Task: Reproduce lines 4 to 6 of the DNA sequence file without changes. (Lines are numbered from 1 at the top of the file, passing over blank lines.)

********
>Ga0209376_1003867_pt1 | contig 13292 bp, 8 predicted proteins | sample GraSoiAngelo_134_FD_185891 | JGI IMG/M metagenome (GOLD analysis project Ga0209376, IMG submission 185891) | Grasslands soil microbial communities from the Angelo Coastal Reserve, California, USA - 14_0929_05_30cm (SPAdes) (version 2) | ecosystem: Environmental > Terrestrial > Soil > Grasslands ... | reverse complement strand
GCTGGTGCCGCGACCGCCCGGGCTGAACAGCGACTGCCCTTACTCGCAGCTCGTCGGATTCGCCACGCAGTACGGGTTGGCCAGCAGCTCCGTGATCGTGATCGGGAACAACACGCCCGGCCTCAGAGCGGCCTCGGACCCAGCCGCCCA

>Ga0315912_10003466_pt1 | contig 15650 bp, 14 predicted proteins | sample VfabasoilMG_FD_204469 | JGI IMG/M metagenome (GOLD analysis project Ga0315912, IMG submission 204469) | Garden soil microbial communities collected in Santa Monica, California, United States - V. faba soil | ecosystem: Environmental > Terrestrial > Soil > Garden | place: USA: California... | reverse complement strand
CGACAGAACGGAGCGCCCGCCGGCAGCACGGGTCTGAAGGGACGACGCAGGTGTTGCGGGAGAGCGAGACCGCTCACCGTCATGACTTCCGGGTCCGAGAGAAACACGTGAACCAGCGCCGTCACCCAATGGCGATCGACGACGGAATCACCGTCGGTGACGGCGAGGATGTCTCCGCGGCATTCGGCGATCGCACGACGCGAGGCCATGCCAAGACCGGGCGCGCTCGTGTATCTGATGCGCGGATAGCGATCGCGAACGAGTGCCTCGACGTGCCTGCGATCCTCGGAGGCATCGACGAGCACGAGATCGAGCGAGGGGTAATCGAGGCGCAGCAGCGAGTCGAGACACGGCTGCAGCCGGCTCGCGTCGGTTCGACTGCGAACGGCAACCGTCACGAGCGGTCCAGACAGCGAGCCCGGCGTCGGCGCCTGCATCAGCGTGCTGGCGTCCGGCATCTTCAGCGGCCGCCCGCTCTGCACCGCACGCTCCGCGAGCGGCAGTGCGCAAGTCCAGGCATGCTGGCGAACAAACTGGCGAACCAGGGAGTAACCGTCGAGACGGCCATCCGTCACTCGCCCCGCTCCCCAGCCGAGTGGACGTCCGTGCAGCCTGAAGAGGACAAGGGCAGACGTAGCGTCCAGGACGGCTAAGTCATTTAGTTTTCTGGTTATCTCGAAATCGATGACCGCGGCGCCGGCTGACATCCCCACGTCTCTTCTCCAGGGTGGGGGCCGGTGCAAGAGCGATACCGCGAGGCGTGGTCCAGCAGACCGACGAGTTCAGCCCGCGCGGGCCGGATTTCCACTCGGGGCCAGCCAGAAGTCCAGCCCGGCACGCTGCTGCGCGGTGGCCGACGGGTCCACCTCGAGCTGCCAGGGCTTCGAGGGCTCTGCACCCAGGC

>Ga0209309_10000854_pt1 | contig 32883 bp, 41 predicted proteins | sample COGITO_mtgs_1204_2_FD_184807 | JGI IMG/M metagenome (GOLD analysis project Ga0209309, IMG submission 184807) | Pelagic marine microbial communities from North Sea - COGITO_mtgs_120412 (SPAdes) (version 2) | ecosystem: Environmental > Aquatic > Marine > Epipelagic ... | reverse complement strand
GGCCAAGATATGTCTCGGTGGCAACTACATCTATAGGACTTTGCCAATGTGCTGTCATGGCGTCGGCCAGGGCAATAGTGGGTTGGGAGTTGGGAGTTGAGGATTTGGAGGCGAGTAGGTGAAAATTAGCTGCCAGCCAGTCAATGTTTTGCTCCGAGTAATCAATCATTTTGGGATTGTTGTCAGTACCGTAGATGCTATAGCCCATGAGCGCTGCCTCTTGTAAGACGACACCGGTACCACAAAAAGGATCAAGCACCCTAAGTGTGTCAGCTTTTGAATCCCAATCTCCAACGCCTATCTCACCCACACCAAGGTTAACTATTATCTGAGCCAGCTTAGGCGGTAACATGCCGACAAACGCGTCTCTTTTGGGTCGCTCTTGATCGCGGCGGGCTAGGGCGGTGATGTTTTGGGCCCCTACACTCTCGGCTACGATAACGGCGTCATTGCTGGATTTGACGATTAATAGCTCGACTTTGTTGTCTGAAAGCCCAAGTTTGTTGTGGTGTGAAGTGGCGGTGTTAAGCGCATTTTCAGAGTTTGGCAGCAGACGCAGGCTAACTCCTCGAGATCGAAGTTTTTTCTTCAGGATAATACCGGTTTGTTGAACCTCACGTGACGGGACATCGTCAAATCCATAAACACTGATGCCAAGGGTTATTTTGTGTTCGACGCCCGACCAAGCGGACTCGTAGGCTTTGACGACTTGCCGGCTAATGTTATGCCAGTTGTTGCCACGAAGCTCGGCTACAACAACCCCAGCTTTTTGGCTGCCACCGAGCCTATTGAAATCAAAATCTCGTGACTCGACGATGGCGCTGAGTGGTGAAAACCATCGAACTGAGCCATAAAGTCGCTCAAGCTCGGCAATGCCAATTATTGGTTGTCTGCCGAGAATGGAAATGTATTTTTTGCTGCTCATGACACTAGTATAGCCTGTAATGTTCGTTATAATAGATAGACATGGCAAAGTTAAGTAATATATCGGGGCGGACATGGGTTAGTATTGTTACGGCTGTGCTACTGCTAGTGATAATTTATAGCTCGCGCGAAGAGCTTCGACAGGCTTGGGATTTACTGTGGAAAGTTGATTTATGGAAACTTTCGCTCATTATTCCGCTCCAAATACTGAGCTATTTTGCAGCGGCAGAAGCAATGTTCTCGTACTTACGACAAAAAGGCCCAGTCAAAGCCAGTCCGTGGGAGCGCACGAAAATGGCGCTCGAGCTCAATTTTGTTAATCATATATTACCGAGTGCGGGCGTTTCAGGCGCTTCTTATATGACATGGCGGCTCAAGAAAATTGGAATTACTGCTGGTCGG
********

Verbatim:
CGACAGAACGGAGCGCCCGCCGGCAGCACGGGTCTGAAGGGACGACGCAGGTGTTGCGGGAGAGCGAGACCGCTCACCGTCATGACTTCCGGGTCCGAGAGAAACACGTGAACCAGCGCCGTCACCCAATGGCGATCGACGACGGAATCACCGTCGGTGACGGCGAGGATGTCTCCGCGGCATTCGGCGATCGCACGACGCGAGGCCATGCCAAGACCGGGCGCGCTCGTGTATCTGATGCGCGGATAGCGATCGCGAACGAGTGCCTCGACGTGCCTGCGATCCTCGGAGGCATCGACGAGCACGAGATCGAGCGAGGGGTAATCGAGGCGCAGCAGCGAGTCGAGACACGGCTGCAGCCGGCTCGCGTCGGTTCGACTGCGAACGGCAACCGTCACGAGCGGTCCAGACAGCGAGCCCGGCGTCGGCGCCTGCATCAGCGTGCTGGCGTCCGGCATCTTCAGCGGCCGCCCGCTCTGCACCGCACGCTCCGCGAGCGGCAGTGCGCAAGTCCAGGCATGCTGGCGAACAAACTGGCGAACCAGGGAGTAACCGTCGAGACGGCCATCCGTCACTCGCCCCGCTCCCCAGCCGAGTGGACGTCCGTGCAGCCTGAAGAGGACAAGGGCAGACGTAGCGTCCAGGACGGCTAAGTCATTTAGTTTTCTGGTTATCTCGAAATCGATGACCGCGGCGCCGGCTGACATCCCCACGTCTCTTCTCCAGGGTGGGGGCCGGTGCAAGAGCGATACCGCGAGGCGTGGTCCAGCAGACCGACGAGTTCAGCCCGCGCGGGCCGGATTTCCACTCGGGGCCAGCCAGAAGTCCAGCCCGGCACGCTGCTGCGCGGTGGCCGACGGGTCCACCTCGAGCTGCCAGGGCTTCGAGGGCTCTGCACCCAGGC

>Ga0209309_10000854_pt1 | contig 32883 bp, 41 predicted proteins | sample COGITO_mtgs_1204_2_FD_184807 | JGI IMG/M metagenome (GOLD analysis project Ga0209309, IMG submission 184807) | Pelagic marine microbial communities from North Sea - COGITO_mtgs_120412 (SPAdes) (version 2) | ecosystem: Environmental > Aquatic > Marine > Epipelagic ... | reverse complement strand
GGCCAAGATATGTCTCGGTGGCAACTACATCTATAGGACTTTGCCAATGTGCTGTCATGGCGTCGGCCAGGGCAATAGTGGGTTGGGAGTTGGGAGTTGAGGATTTGGAGGCGAGTAGGTGAAAATTAGCTGCCAGCCAGTCAATGTTTTGCTCCGAGTAATCAATCATTTTGGGATTGTTGTCAGTACCGTAGATGCTATAGCCCATGAGCGCTGCCTCTTGTAAGACGACACCGGTACCACAAAAAGGATCAAGCACCCTAAGTGTGTCAGCTTTTGAATCCCAATCTCCAACGCCTATCTCACCCACACCAAGGTTAACTATTATCTGAGCCAGCTTAGGCGGTAACATGCCGACAAACGCGTCTCTTTTGGGTCGCTCTTGATCGCGGCGGGCTAGGGCGGTGATGTTTTGGGCCCCTACACTCTCGGCTACGATAACGGCGTCATTGCTGGATTTGACGATTAATAGCTCGACTTTGTTGTCTGAAAGCCCAAGTTTGTTGTGGTGTGAAGTGGCGGTGTTAAGCGCATTTTCAGAGTTTGGCAGCAGACGCAGGCTAACTCCTCGAGATCGAAGTTTTTTCTTCAGGATAATACCGGTTTGTTGAACCTCACGTGACGGGACATCGTCAAATCCATAAACACTGATGCCAAGGGTTATTTTGTGTTCGACGCCCGACCAAGCGGACTCGTAGGCTTTGACGACTTGCCGGCTAATGTTATGCCAGTTGTTGCCACGAAGCTCGGCTACAACAACCCCAGCTTTTTGGCTGCCACCGAGCCTATTGAAATCAAAATCTCGTGACTCGACGATGGCGCTGAGTGGTGAAAACCATCGAACTGAGCCATAAAGTCGCTCAAGCTCGGCAATGCCAATTATTGGTTGTCTGCCGAGAATGGAAATGTATTTTTTGCTGCTCATGACACTAGTATAGCCTGTAATGTTCGTTATAATAGATAGACATGGCAAAGTTAAGTAATATATCGGGGCGGACATGGGTTAGTATTGTTACGGCTGTGCTACTGCTAGTGATAATTTATAGCTCGCGCGAAGAGCTTCGACAGGCTTGGGATTTACTGTGGAAAGTTGATTTATGGAAACTTTCGCTCATTATTCCGCTCCAAATACTGAGCTATTTTGCAGCGGCAGAAGCAATGTTCTCGTACTTACGACAAAAAGGCCCAGTCAAAGCCAGTCCGTGGGAGCGCACGAAAATGGCGCTCGAGCTCAATTTTGTTAATCATATATTACCGAGTGCGGGCGTTTCAGGCGCTTCTTATATGACATGGCGGCTCAAGAAAATTGGAATTACTGCTGGTCGG